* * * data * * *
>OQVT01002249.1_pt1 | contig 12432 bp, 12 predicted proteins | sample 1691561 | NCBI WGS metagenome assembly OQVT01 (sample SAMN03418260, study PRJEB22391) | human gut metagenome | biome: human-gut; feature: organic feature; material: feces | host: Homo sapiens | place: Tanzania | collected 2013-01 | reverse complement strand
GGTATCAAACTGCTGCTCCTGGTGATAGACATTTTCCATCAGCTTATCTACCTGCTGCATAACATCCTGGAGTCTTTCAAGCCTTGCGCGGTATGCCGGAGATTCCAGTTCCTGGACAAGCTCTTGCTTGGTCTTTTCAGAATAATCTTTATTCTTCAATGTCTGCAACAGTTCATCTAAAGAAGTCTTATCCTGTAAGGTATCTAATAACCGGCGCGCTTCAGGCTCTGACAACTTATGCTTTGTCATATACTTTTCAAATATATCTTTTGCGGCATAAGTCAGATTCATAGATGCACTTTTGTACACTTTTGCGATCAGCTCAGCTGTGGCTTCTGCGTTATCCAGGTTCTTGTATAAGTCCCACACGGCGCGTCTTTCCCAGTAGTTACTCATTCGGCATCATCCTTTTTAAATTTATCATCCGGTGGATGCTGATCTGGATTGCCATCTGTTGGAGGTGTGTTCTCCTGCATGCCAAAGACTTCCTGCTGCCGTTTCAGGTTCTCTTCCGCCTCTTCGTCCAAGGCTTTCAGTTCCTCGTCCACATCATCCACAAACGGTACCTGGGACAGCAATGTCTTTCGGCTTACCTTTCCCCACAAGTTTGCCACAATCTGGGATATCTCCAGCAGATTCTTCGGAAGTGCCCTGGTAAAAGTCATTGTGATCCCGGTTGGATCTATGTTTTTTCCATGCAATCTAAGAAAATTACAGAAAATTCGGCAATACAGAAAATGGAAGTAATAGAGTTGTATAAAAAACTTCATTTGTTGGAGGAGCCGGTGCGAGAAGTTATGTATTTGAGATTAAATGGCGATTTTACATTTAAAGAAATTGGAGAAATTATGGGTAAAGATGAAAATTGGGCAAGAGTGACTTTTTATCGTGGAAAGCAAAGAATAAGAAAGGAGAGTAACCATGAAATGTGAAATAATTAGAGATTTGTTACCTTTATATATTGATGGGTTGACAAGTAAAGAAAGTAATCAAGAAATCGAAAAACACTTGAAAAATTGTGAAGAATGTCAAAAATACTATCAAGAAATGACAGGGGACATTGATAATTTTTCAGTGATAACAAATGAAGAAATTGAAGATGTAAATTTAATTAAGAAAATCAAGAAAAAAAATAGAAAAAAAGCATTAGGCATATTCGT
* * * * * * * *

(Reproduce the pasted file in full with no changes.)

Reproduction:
>OQVT01002249.1_pt1 | contig 12432 bp, 12 predicted proteins | sample 1691561 | NCBI WGS metagenome assembly OQVT01 (sample SAMN03418260, study PRJEB22391) | human gut metagenome | biome: human-gut; feature: organic feature; material: feces | host: Homo sapiens | place: Tanzania | collected 2013-01 | reverse complement strand
GGTATCAAACTGCTGCTCCTGGTGATAGACATTTTCCATCAGCTTATCTACCTGCTGCATAACATCCTGGAGTCTTTCAAGCCTTGCGCGGTATGCCGGAGATTCCAGTTCCTGGACAAGCTCTTGCTTGGTCTTTTCAGAATAATCTTTATTCTTCAATGTCTGCAACAGTTCATCTAAAGAAGTCTTATCCTGTAAGGTATCTAATAACCGGCGCGCTTCAGGCTCTGACAACTTATGCTTTGTCATATACTTTTCAAATATATCTTTTGCGGCATAAGTCAGATTCATAGATGCACTTTTGTACACTTTTGCGATCAGCTCAGCTGTGGCTTCTGCGTTATCCAGGTTCTTGTATAAGTCCCACACGGCGCGTCTTTCCCAGTAGTTACTCATTCGGCATCATCCTTTTTAAATTTATCATCCGGTGGATGCTGATCTGGATTGCCATCTGTTGGAGGTGTGTTCTCCTGCATGCCAAAGACTTCCTGCTGCCGTTTCAGGTTCTCTTCCGCCTCTTCGTCCAAGGCTTTCAGTTCCTCGTCCACATCATCCACAAACGGTACCTGGGACAGCAATGTCTTTCGGCTTACCTTTCCCCACAAGTTTGCCACAATCTGGGATATCTCCAGCAGATTCTTCGGAAGTGCCCTGGTAAAAGTCATTGTGATCCCGGTTGGATCTATGTTTTTTCCATGCAATCTAAGAAAATTACAGAAAATTCGGCAATACAGAAAATGGAAGTAATAGAGTTGTATAAAAAACTTCATTTGTTGGAGGAGCCGGTGCGAGAAGTTATGTATTTGAGATTAAATGGCGATTTTACATTTAAAGAAATTGGAGAAATTATGGGTAAAGATGAAAATTGGGCAAGAGTGACTTTTTATCGTGGAAAGCAAAGAATAAGAAAGGAGAGTAACCATGAAATGTGAAATAATTAGAGATTTGTTACCTTTATATATTGATGGGTTGACAAGTAAAGAAAGTAATCAAGAAATCGAAAAACACTTGAAAAATTGTGAAGAATGTCAAAAATACTATCAAGAAATGACAGGGGACATTGATAATTTTTCAGTGATAACAAATGAAGAAATTGAAGATGTAAATTTAATTAAGAAAATCAAGAAAAAAAATAGAAAAAAAGCATTAGGCATATTCGT